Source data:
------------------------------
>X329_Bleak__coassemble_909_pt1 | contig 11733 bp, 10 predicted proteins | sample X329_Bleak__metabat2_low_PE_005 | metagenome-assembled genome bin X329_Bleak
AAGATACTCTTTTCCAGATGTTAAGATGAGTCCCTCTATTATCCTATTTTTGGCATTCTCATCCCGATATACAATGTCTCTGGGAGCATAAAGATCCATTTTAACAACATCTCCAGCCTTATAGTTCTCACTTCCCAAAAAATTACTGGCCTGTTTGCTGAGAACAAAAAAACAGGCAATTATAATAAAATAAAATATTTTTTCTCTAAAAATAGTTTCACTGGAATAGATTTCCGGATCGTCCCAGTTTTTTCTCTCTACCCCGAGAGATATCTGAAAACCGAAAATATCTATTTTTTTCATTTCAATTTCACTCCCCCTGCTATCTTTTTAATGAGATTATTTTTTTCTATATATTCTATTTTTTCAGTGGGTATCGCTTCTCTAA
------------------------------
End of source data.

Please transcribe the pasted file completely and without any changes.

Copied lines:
>X329_Bleak__coassemble_909_pt1 | contig 11733 bp, 10 predicted proteins | sample X329_Bleak__metabat2_low_PE_005 | metagenome-assembled genome bin X329_Bleak
AAGATACTCTTTTCCAGATGTTAAGATGAGTCCCTCTATTATCCTATTTTTGGCATTCTCATCCCGATATACAATGTCTCTGGGAGCATAAAGATCCATTTTAACAACATCTCCAGCCTTATAGTTCTCACTTCCCAAAAAATTACTGGCCTGTTTGCTGAGAACAAAAAAACAGGCAATTATAATAAAATAAAATATTTTTTCTCTAAAAATAGTTTCACTGGAATAGATTTCCGGATCGTCCCAGTTTTTTCTCTCTACCCCGAGAGATATCTGAAAACCGAAAATATCTATTTTTTTCATTTCAATTTCACTCCCCCTGCTATCTTTTTAATGAGATTATTTTTTTCTATATATTCTATTTTTTCAGTGGGTATCGCTTCTCTAA